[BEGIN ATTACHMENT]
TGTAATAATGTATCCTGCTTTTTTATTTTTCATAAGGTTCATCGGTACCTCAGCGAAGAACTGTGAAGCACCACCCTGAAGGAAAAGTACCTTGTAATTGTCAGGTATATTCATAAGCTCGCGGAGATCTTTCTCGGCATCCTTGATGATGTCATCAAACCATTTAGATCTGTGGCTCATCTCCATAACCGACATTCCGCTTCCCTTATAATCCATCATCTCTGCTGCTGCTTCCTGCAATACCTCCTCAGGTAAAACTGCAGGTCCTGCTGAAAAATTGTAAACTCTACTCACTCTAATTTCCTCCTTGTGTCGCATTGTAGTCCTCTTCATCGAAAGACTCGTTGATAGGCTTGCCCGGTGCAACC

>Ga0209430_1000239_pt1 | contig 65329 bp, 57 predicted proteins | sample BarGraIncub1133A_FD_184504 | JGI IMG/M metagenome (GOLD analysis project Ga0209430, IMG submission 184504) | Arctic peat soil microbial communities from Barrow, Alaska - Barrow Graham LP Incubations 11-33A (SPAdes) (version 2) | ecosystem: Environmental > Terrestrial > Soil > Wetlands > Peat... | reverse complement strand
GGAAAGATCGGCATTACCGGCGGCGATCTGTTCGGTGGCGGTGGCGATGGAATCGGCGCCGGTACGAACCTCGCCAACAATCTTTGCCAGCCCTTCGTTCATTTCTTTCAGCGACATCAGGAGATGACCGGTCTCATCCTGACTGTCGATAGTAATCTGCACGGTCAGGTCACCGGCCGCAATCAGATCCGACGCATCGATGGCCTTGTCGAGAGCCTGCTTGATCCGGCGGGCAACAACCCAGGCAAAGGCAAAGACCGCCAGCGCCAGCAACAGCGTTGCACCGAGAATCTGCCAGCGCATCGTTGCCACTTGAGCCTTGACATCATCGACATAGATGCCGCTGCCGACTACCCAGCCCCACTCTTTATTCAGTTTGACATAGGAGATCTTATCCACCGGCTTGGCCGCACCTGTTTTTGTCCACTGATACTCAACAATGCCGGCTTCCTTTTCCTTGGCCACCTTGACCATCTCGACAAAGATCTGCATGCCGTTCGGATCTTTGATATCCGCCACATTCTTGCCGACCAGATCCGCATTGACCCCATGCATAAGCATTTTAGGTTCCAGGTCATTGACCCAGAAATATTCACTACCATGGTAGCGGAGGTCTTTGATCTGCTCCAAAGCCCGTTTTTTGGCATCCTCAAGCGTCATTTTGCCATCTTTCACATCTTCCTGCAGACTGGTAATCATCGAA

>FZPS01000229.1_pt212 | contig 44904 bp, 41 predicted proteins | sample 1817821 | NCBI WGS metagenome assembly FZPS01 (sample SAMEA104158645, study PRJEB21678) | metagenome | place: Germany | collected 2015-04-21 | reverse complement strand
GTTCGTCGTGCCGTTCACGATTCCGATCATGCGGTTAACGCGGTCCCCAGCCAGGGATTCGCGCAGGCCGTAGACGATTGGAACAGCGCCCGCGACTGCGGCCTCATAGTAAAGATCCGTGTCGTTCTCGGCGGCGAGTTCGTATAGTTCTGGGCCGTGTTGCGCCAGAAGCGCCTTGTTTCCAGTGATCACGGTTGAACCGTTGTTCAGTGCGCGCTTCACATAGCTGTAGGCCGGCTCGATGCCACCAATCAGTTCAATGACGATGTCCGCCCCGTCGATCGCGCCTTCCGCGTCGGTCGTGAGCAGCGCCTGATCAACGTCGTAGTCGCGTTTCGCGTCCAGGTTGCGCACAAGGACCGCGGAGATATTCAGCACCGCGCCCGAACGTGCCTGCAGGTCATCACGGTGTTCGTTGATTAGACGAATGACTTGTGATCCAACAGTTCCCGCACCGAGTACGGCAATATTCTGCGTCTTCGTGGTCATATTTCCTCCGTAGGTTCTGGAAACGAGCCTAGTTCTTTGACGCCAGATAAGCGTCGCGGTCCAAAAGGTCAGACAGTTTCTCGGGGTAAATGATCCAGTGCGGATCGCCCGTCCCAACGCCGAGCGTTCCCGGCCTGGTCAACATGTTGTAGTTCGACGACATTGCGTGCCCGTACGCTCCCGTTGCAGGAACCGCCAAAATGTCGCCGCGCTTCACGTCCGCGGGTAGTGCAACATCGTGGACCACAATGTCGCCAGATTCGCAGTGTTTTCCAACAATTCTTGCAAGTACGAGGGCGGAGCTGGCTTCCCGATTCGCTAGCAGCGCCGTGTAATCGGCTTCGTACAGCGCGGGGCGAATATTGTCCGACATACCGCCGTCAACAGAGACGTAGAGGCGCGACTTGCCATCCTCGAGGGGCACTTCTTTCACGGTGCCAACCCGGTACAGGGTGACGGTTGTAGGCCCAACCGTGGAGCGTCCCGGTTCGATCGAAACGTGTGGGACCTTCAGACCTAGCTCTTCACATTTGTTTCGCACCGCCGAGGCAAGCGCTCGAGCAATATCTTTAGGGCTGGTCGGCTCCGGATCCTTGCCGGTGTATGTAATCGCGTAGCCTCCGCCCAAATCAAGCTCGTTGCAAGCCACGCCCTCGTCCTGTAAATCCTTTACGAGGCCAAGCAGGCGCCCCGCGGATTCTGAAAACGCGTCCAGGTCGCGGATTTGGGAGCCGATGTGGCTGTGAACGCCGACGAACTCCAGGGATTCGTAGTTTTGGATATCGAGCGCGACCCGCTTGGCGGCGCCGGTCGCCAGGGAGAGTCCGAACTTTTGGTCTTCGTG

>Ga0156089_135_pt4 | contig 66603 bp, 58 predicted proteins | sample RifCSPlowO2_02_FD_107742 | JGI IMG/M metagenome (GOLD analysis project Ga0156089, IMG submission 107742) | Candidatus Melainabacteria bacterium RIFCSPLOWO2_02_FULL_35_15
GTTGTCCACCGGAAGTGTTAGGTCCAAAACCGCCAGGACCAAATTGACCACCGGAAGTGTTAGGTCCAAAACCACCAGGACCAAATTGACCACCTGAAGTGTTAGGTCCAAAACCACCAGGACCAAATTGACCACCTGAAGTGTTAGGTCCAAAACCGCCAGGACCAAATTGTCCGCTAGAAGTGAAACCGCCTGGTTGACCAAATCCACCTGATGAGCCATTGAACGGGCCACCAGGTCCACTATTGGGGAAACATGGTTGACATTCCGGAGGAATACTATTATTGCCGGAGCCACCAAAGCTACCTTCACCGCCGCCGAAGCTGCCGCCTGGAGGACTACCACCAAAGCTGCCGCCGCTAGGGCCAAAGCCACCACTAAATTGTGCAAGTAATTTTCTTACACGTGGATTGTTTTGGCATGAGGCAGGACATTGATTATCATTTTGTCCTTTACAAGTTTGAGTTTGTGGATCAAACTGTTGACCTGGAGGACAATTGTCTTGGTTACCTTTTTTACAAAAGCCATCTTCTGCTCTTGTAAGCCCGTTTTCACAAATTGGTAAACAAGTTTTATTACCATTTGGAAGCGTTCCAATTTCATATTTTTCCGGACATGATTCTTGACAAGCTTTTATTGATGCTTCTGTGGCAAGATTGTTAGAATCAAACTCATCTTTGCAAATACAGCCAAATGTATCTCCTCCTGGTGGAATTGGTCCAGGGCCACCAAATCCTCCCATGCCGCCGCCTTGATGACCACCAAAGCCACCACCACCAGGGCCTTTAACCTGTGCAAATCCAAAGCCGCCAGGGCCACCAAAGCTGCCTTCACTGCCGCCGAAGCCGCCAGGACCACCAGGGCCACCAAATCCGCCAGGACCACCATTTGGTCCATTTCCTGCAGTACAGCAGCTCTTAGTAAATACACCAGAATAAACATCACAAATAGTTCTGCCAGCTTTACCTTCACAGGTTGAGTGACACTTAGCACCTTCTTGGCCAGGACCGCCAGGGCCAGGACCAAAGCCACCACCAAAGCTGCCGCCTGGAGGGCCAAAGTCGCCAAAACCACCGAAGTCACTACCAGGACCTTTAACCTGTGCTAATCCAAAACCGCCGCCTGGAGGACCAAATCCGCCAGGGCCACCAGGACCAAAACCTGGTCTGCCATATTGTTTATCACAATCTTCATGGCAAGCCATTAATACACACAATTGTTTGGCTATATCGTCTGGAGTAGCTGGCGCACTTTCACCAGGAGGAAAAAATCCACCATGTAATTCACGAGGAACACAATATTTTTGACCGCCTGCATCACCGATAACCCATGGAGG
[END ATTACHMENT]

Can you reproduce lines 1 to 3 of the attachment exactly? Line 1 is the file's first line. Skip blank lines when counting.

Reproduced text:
TGTAATAATGTATCCTGCTTTTTTATTTTTCATAAGGTTCATCGGTACCTCAGCGAAGAACTGTGAAGCACCACCCTGAAGGAAAAGTACCTTGTAATTGTCAGGTATATTCATAAGCTCGCGGAGATCTTTCTCGGCATCCTTGATGATGTCATCAAACCATTTAGATCTGTGGCTCATCTCCATAACCGACATTCCGCTTCCCTTATAATCCATCATCTCTGCTGCTGCTTCCTGCAATACCTCCTCAGGTAAAACTGCAGGTCCTGCTGAAAAATTGTAAACTCTACTCACTCTAATTTCCTCCTTGTGTCGCATTGTAGTCCTCTTCATCGAAAGACTCGTTGATAGGCTTGCCCGGTGCAACC

>Ga0209430_1000239_pt1 | contig 65329 bp, 57 predicted proteins | sample BarGraIncub1133A_FD_184504 | JGI IMG/M metagenome (GOLD analysis project Ga0209430, IMG submission 184504) | Arctic peat soil microbial communities from Barrow, Alaska - Barrow Graham LP Incubations 11-33A (SPAdes) (version 2) | ecosystem: Environmental > Terrestrial > Soil > Wetlands > Peat... | reverse complement strand
GGAAAGATCGGCATTACCGGCGGCGATCTGTTCGGTGGCGGTGGCGATGGAATCGGCGCCGGTACGAACCTCGCCAACAATCTTTGCCAGCCCTTCGTTCATTTCTTTCAGCGACATCAGGAGATGACCGGTCTCATCCTGACTGTCGATAGTAATCTGCACGGTCAGGTCACCGGCCGCAATCAGATCCGACGCATCGATGGCCTTGTCGAGAGCCTGCTTGATCCGGCGGGCAACAACCCAGGCAAAGGCAAAGACCGCCAGCGCCAGCAACAGCGTTGCACCGAGAATCTGCCAGCGCATCGTTGCCACTTGAGCCTTGACATCATCGACATAGATGCCGCTGCCGACTACCCAGCCCCACTCTTTATTCAGTTTGACATAGGAGATCTTATCCACCGGCTTGGCCGCACCTGTTTTTGTCCACTGATACTCAACAATGCCGGCTTCCTTTTCCTTGGCCACCTTGACCATCTCGACAAAGATCTGCATGCCGTTCGGATCTTTGATATCCGCCACATTCTTGCCGACCAGATCCGCATTGACCCCATGCATAAGCATTTTAGGTTCCAGGTCATTGACCCAGAAATATTCACTACCATGGTAGCGGAGGTCTTTGATCTGCTCCAAAGCCCGTTTTTTGGCATCCTCAAGCGTCATTTTGCCATCTTTCACATCTTCCTGCAGACTGGTAATCATCGAA